Mission and Values

The Behavioral and Integrative Neuroscience Program’s primary focus is to understand the biological basis of behavior. A central research theme is to understand biological mechanisms underlying drug addiction, including neural mechanisms mediating drug-seeking behaviors, pharmacological mechanisms underlying the analegesic and rewarding properties of abused substances, and the effects of abused substances on the immune system. In this regard, faculty conduct research using state-of-the-art experimental approaches including sophisticated behavioral assays, molecular and cell biology techniques, neuroimaging, electrophysiology, electrochemistry, and molecular genetic tools. All of our primary faculty hold secondary appointments with the UNC Curriculum in Neurobiology. Our research is often interdisciplinary, with faculty members maintaining research collaborations across the University including the Departments of Chemistry and Physics, the School of Dentistry, and the Bowles Center for Alcohol Studies.

We are committed to excellence in graduate training. Students in our program receive training in the conceptual and empirical areas necessary to work on the biological basis of behavior. Students learn to integrate advanced techniques in biological and neurobiological analysis with equally advanced behavioral techniques. Research forms the core of the program and is a central part of the curriculum from the first year until the completion of the degree. The Behavioral and Integrative Neuroscience program is designed to strike a balance between course work, research, and teaching experiences.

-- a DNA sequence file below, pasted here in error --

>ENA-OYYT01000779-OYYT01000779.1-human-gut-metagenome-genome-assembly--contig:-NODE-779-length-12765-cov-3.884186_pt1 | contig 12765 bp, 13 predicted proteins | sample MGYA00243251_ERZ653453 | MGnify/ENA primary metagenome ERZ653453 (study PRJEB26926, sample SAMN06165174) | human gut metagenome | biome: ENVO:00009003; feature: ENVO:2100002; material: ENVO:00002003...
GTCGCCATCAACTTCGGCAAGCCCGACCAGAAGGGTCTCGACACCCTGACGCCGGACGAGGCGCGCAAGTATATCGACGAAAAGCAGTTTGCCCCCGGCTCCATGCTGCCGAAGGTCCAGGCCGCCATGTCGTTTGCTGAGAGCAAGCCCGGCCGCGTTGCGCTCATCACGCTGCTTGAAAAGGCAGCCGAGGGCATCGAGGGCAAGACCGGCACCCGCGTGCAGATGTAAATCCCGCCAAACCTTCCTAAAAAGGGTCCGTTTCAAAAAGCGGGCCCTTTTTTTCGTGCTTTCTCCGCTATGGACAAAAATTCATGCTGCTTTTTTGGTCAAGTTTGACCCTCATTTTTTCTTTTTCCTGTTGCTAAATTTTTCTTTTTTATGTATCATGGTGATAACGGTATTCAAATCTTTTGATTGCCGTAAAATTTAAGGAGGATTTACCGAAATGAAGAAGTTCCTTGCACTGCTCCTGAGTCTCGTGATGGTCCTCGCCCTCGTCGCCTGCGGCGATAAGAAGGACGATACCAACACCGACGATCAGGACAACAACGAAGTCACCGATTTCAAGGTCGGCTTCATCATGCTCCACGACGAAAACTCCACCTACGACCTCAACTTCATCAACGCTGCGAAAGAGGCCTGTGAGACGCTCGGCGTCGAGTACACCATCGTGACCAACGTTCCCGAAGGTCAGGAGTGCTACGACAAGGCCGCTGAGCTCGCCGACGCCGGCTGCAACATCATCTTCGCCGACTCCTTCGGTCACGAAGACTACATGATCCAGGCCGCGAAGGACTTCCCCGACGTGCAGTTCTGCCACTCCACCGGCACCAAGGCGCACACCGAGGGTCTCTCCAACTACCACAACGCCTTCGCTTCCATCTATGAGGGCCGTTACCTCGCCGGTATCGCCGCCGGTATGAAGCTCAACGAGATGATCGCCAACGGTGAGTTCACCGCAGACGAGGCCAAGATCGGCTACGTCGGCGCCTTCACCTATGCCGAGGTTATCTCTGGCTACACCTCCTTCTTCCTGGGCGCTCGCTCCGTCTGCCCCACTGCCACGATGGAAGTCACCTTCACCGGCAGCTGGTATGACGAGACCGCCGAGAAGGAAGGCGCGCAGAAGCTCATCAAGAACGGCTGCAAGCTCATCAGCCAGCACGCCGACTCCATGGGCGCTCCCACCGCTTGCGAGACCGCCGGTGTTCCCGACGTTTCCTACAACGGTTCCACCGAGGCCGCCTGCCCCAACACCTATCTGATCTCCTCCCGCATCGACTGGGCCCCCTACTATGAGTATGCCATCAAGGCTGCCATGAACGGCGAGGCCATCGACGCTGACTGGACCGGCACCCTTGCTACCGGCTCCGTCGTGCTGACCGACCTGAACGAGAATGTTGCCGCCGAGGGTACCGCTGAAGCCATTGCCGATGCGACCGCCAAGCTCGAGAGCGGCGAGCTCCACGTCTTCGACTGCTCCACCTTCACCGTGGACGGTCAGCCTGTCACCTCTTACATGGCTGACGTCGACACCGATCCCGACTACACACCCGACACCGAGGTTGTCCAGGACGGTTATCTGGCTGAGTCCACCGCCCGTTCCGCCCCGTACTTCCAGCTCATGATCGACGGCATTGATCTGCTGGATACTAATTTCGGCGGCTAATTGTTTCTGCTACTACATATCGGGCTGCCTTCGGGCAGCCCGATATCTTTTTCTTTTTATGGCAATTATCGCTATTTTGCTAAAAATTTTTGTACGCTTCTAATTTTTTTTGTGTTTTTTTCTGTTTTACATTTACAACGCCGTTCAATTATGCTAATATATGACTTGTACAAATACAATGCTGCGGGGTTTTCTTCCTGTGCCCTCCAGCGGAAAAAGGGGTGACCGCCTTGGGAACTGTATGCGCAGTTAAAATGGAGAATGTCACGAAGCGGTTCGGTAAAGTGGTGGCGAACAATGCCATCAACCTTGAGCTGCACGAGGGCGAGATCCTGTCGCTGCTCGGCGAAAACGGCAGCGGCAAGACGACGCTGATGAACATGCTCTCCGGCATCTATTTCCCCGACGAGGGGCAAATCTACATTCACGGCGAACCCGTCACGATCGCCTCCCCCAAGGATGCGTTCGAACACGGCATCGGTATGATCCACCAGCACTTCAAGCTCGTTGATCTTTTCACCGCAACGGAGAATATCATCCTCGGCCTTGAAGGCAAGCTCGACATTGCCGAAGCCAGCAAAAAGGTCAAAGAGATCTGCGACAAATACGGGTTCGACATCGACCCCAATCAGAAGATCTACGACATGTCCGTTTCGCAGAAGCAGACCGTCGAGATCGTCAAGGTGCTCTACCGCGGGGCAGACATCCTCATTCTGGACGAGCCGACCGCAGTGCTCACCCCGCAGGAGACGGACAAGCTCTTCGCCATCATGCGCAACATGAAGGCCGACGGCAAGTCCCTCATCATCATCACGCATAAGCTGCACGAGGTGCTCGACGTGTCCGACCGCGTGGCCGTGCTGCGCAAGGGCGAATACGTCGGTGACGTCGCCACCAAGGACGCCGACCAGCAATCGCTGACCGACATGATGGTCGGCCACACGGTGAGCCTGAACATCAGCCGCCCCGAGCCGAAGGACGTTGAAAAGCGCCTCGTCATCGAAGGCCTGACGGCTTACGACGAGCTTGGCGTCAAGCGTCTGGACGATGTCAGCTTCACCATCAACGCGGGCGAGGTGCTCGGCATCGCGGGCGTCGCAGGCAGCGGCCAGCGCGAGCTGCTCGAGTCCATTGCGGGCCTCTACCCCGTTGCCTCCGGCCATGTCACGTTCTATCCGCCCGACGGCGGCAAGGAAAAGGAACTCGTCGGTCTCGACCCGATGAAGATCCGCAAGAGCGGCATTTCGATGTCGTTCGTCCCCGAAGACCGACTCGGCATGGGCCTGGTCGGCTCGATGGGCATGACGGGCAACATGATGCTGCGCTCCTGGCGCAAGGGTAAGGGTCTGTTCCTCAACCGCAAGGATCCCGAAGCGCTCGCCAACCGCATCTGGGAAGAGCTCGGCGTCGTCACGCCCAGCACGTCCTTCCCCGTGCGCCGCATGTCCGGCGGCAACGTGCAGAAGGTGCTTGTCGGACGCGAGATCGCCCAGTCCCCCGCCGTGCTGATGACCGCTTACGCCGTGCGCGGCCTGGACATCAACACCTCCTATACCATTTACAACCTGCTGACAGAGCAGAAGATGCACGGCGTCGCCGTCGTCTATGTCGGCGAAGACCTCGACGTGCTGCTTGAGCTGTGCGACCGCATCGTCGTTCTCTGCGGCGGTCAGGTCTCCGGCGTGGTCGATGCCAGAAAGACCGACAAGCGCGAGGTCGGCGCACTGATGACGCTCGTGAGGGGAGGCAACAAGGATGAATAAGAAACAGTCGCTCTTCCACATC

The training program leading to the Ph.D. is designed to promote competency in areas that are critical for a career in research. Our faculty believe that we have a responsibility to train doctoral students, not only as scholars and research scientists, but also as teachers. The teaching experience is rewarding and important, not only in anticipation of future career goals, but also as relevant training in communication skills that will play a continuing role in their scientific work.

Our success in acquiring external funding has also translated into success for its graduate students with about 75% of our advanced students securing their own research support from federal sources. Most importantly, our graduate and postdoctoral students have been highly successful, publishing in high-quality, peer-reviewed scientific journals, presenting their data at scientific conferences, and obtaining research-related jobs in academia and industry.